We talk about a lot of immigrants in this podcast. There's the Hungarian mathemeticians and scientists that helped usher in the nuclear age and were pivotal in the early days of computing. There are the Germans who found a safe haven in the US following World War II. There are a number of Jewish immigrants who fled persecution, like Jack Tramiel - a Holocaust survivor who founded Commodore and later took the helm at Atari. An Wang immigrated from China to attend Harvard and stayed. And the list goes on and on. Georges Doriot, the father of venture capital came to the US from France in 1899, also to go to Harvard. We could even go back further and look at great thinkers like Nikolai Tesla who emigrated from the former Austrian empire. And then there's the fact that many Americans, and most of the greats in computer science, are immigrants if we go a generation or four back. Pierre Omidyar's parents were Iranian. They moved to Paris so his mom could get a doctorate in linguistics at the famous Sorbonne. While in Paris, his dad became a surgeon, and they had a son. They didn't move to the US to flee oppression but found opportunity in the new land, with his dad becoming a urologist at Johns Hopkins. He learned to program in high school and got paid to do it at a whopping 6 bucks an hour. Omidyar would go on to Tufts, where he wrote shareware to manage memory on a Mac. And then the University of California, Berkeley before going to work on the MacDraw team at Apple. He started a pen-computing company, then a little e-commerce company called eShop, which Microsoft bought. And then he ended up at General Magic in 1994. We did a dedicated episode on them - but supporting developers at a day job let him have a little side hustle building these newish web page things. In 1995, his girlfriend, who would become his wife, wanted to auction off (and buy) Pez dispensers online. So Omidyar, who'd been experimenting with e-commerce since eShop, built a little auction site. He called it auction web. But that was a little boring. They lived in the Bay Area around San Francisco and so he changed it to electronic Bay, or eBay for short. The first sale was a broken laser printer he had laying around that he originally posted for a dollar and after a week, went for $14.83. The site was hosted out of his house and when people started using the site, he needed to upgrade the plan. It was gonna' cost 8 times the original $30. So he started to charge a nominal fee to those running auctions. More people continued to sell things and he had to hire his first employee, Chris Agarpao. Within just a year they were doing millions of dollars of business. And this is when they hired Jeffrey Skoll to be the president of the company. By the end of 1997 they'd already done 2 million auctions and took $6.7 million in venture capital from Benchmark Capital. More people, more weird stuff. But no guns, drugs, booze, Nazi paraphernalia, or legal documents. And nothing that was against the law. They were growing fast and by 1998 brought in veteran executive Meg Whitman to be the CEO. She had been a VP of strategy at Disney, then the CEO of FTD, then a GM for Playskool before that. By then, eBay was making $4.7 million a year with 30 employees. Then came Beanie Babies. And excellent management. They perfected the online auction model, with new vendors coming into their space all the time, but never managing to unseat the giant. Over the years they made onboarding fast and secure. It took minutes to be able to sell and the sellers are the ones where the money is made with a transaction fee being charged per sale, in addition to a nominal percentage of the transaction. Executives flowed in from Disney, Pepsi, GM, and anywhere they were looking to expand. Under Whitman's tenure they weathered the storm of the dot com bubble bursting, grew from 30 to 15,000 employees, took the company to an IPO, bought PayPal, bought StubHub, and scaled the company up to handle over $8 billion in revenue. The IPO made Omidyar a billionaire. John Donahoe replaced Whitman in 2008 when she decided to make a run at politics, working on Romney and then McCain's campaigns. She then ran for the governor of California and lost. She came back to the corporate world taking on the CEO position at Hewlett-Packard. Under Donahoe they bought Skype, then sold it off. They bought part of Craigslist, then tried to develop a competing product. And finally sold off PayPal, which is now a public entity of its own right. Over the years since, revenues have gone up and down. Sometimes due to selling off companies like they did with PayPal and later with StubHub in 2019. They now sit at nearly $11 billion in revenues, over 13,000 employees, and are a mature business. There are still over 300,000 listings for Beanie Babies. And to the original inspiration over 50,000 listings for the word Pez. Omidyar has done well, growing his fortune to what Forbes estimated to be just over $13 billion dollars. Much of which he's pledged to give away during his lifetime, having joined the Bill Gates and Warren Buffet giving pledge. So far, he's given away well over a billion with a focus in education, governance, and citizen engagement. Oh and this will come as no surprise, helping fund consumer and mobile access to the Internet. Much of this giving is funneled through the Omidyar Network. The US just evacuated over 65,000 Afghans following the collapse of that government. Many an oppressive government runs off the educated, those who are sometimes capable of the most impactful dissent. Some of the best and most highly skilled of an entire society leaves a vacuum in regions that further causes a collapse. And yet finding a home in societies known for inclusion and opportunity, and being surrounded by inspiring stories of other immigrants who made a home and took advantage of opportunity. Or whose children could. Those melting pots in the history of science are when diversity of human and discipline combine to make society for everyone better. Even in the places they left behind. Anyone who's been to Hungary or Poland or Germany - places where people once fled - can see it in the street every time people touch a mobile device and are allowed to be whomever they want to be. Thank you to the immigrants, past and future, for joining us to create a better world. I look forward to welcoming the next wave with open arms.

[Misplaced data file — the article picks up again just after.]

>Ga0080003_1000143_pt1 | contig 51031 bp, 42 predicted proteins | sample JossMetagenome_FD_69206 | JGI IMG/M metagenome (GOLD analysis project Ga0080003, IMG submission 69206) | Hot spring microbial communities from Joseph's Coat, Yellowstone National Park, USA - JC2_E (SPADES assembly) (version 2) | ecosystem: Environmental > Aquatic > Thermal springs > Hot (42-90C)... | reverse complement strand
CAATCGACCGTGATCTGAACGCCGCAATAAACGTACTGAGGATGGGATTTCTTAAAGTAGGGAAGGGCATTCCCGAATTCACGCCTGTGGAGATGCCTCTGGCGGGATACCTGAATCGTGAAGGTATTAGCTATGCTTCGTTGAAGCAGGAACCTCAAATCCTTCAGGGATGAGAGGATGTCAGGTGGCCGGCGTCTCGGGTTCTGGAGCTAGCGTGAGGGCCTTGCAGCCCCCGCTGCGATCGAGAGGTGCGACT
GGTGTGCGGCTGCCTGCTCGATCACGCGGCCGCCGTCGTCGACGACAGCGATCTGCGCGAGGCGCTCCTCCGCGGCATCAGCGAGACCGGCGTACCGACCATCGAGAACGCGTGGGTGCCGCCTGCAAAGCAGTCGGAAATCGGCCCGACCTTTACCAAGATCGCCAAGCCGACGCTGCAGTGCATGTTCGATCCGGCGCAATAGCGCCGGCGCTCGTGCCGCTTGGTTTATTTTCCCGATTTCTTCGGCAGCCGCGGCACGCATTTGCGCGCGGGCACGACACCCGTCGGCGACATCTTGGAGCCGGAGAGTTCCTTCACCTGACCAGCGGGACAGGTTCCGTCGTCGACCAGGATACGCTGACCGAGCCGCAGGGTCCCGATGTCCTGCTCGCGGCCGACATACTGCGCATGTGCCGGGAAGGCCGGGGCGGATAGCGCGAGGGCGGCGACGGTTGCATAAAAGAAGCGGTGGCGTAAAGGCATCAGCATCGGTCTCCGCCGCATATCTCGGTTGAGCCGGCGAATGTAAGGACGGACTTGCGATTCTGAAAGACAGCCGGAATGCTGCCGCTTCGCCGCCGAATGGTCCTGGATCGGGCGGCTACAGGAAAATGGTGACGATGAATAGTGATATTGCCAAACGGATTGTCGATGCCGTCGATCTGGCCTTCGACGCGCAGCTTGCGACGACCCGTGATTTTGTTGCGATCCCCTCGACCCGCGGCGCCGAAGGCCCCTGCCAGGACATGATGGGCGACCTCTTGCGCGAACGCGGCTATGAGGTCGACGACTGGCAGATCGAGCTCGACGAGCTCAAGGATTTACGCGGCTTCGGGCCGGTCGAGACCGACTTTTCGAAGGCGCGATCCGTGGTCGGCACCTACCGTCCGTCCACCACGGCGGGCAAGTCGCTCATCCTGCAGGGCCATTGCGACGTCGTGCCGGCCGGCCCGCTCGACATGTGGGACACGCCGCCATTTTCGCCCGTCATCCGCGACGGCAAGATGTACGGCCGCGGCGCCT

Out of the shadows of The Rare Barrel steps Berkeley's latest craft brewery ... Hello Friend! Located on the "clean side" of The Rare Barrel brewery, Hello Friend is driving loads and loads of non-soured beer into the hands of the masses here in the Bay Area. Today, we chat with Stephan and Tommy of Hello Friend, to find out just what it takes to keep the sour side sour and the clean side clean. Plus, Nate and Teresa join JP tonight, to coach him through the plethora of IPA. Learn more about your ad choices. Visit megaphone.fm/adchoices